Short Story 

Messages from the Afterlife

The Vicious Circle, the Whistler Writers’ Group, in conjunction with Celebration 2010: Whistler Arts Festival 2005, will be hosting Literary Leanings 2005, a literary gala on Feb. 20th and 21st. The gala will be held at Uli’s Flipside. Starting at 8 p.m. each night, local authors will share the stage with a number of professional writers from around British Columbia including Arthur Black, George Bowering, Bill Gaston, and Aislinn Hunter. Food, drink and open mic will be provided.

Whistler writers include Stella Harvey, founder of the Vicious Circle, as well as members Stephen Vogler, Brandi Higgins, Lisa Richardson, Pam Barnsley, Rebecca Wood Barrett and Sara Leach. In anticipation of the gala, Pique Newsmagazine will print the stories (fiction and non-fiction) that will be read by the Whistler based writers during the gala.

 

Messages from the Afterlife

We bought a church, my partner and I. A renovator, with character. (Pink and aqua paint scheme, floorboards rotting away at the entrance, sun-warped shingles that fly off in thunderstorms, layers of dust that trigger prospective vendors’ allergies. In short, a firesale). Cue jokes about lightning strikes, blasphemy, sex on the altar, David Koresh. But the most common question, after ‘can I have a stained glass window’: ‘is it haunted?’

***

Our tenant suspects so. She lives in the finished half of the building, while we prepare ourselves, amongst plywood floors and plastic sheeting, for phase 2. She wakes up at 3 a.m. Her stereo has suddenly come on: the luminous green of the LCD glows across the room. Heart slamming, as though her slumbering soul has been snapped back into her body like a violent bungee, she switches it off, resists the urge to cross herself.

She visits a psychic.

"Tell me about the little red church," she asks.

"Don’t do it," warns the psychic.

"It’s too late. I moved in a month ago."

"I see a fire," says the woman.

We talk to our insurance broker.

***

Lisa’s boss lives in a priory, outside Gravesend, in England.

It’s called Gravesend because that’s where they dumped the bodies, in mass graves, during the plague. Too many bodies and not enough time to dig individual plots. A bucket of lime and away you go.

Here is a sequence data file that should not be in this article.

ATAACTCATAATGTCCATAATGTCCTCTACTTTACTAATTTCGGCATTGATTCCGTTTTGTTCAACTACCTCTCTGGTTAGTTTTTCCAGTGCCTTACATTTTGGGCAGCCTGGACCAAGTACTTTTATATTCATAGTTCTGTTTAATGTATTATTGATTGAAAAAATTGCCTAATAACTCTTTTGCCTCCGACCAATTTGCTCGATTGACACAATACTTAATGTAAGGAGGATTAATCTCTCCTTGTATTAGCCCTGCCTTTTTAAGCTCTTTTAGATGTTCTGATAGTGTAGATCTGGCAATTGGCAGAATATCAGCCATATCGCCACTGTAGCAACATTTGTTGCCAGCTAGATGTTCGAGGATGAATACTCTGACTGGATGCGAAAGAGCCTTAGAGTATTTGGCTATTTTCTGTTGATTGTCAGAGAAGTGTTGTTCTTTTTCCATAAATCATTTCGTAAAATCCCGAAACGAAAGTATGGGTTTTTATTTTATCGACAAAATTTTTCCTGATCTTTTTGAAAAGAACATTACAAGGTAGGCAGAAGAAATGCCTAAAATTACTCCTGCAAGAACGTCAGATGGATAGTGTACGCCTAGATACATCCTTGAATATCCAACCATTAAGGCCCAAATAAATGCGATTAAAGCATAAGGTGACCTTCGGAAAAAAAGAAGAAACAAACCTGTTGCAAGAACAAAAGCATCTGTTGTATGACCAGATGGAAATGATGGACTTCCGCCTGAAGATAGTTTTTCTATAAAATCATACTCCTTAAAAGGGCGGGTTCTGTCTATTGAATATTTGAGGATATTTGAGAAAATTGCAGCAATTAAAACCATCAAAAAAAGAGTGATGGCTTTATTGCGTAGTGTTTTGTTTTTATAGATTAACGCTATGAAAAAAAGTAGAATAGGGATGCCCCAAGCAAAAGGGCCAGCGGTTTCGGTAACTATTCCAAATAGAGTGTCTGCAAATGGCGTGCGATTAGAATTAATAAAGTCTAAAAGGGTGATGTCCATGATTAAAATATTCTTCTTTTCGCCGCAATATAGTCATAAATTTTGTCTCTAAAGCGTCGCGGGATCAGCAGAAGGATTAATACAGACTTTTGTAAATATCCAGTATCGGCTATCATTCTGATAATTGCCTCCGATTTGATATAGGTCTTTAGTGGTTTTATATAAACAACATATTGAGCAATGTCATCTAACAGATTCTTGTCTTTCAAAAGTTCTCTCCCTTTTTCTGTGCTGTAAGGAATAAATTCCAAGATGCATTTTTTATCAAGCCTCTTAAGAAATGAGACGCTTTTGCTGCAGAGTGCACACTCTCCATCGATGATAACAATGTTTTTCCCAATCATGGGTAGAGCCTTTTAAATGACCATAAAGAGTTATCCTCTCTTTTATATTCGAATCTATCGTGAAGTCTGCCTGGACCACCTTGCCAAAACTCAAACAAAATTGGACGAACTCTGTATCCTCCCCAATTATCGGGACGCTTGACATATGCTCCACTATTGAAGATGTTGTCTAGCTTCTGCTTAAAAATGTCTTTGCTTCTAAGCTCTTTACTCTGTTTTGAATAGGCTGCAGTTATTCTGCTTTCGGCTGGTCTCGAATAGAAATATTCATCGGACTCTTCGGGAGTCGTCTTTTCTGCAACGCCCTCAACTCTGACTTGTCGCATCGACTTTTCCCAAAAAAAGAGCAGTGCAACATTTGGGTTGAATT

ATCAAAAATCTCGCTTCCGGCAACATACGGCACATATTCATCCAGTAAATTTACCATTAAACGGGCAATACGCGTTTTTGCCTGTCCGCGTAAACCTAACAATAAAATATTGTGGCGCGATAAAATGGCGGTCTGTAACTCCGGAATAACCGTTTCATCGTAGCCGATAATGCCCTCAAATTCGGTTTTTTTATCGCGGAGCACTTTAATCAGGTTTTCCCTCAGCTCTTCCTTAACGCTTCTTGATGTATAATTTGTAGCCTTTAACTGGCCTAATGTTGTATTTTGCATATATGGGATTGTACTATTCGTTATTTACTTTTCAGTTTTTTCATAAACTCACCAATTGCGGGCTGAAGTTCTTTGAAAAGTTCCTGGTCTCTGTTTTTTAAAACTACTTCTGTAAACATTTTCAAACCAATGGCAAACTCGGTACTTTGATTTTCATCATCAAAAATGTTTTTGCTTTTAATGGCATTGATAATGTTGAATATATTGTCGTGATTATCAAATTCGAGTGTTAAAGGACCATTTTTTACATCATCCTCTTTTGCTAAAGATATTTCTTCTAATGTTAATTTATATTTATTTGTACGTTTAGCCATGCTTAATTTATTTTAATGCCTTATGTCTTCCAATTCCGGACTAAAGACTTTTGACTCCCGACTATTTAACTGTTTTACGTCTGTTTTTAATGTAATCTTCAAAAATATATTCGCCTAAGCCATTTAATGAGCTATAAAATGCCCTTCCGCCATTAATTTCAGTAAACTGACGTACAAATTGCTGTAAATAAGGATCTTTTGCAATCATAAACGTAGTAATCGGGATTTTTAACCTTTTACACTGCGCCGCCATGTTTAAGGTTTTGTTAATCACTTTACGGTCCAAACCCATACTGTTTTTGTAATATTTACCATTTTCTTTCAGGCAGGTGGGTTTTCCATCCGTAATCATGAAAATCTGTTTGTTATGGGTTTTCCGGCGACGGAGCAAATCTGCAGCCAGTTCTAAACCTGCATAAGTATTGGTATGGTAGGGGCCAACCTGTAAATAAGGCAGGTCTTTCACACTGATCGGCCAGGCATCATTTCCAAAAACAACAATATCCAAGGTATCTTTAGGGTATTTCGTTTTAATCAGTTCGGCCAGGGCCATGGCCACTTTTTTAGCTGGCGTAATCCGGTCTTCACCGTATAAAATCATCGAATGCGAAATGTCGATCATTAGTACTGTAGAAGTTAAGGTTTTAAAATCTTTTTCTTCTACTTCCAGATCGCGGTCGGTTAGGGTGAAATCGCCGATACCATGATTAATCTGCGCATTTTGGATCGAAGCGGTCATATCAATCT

The priory is haunted. This is a known fact, recorded in travel guides and history books. Someone has researched the ghosts of Kent, and interviewed previous tenants from the heritage-listed building. Her boss gets a kick out of this macabre fame, but Lisa thinks it’s so he has some company apart from his witch of a wife.

Comments

Subscribe to this thread:

Add a comment

Readers also liked…

  • Mind Maze

    How young adults are navigating the path to mental health in Whistler
    • Mar 25, 2018
  • Getting Lost On A Bike

    Mountain biking? Nay. Touring? Not quite. Hiking? Heck no! Welcome to the world of bikepacking
    • Aug 12, 2018

Latest in Feature Story

  • Public Access

    The strange legacy of Whistler's unapologetically grassroots cable TV provider
    • Sep 20, 2018
  • Risk rising

    Receding glaciers are making Pemberton-area volcano Mount Meager less stable than ever before
    • Sep 16, 2018
  • Our plastic pipeline

    B.C.'s program to recycle packaging might not be enough to justify our over-use of plastics
    • Sep 9, 2018
  • More »

More by Lisa Richardson

Sponsored

Demystifying the rules around renting out your Whistler home

From average price per night to acquiring the proper license, here’s what you need to know...more.

© 1994-2018 Pique Publishing Inc., Glacier Community Media

- Website powered by Foundation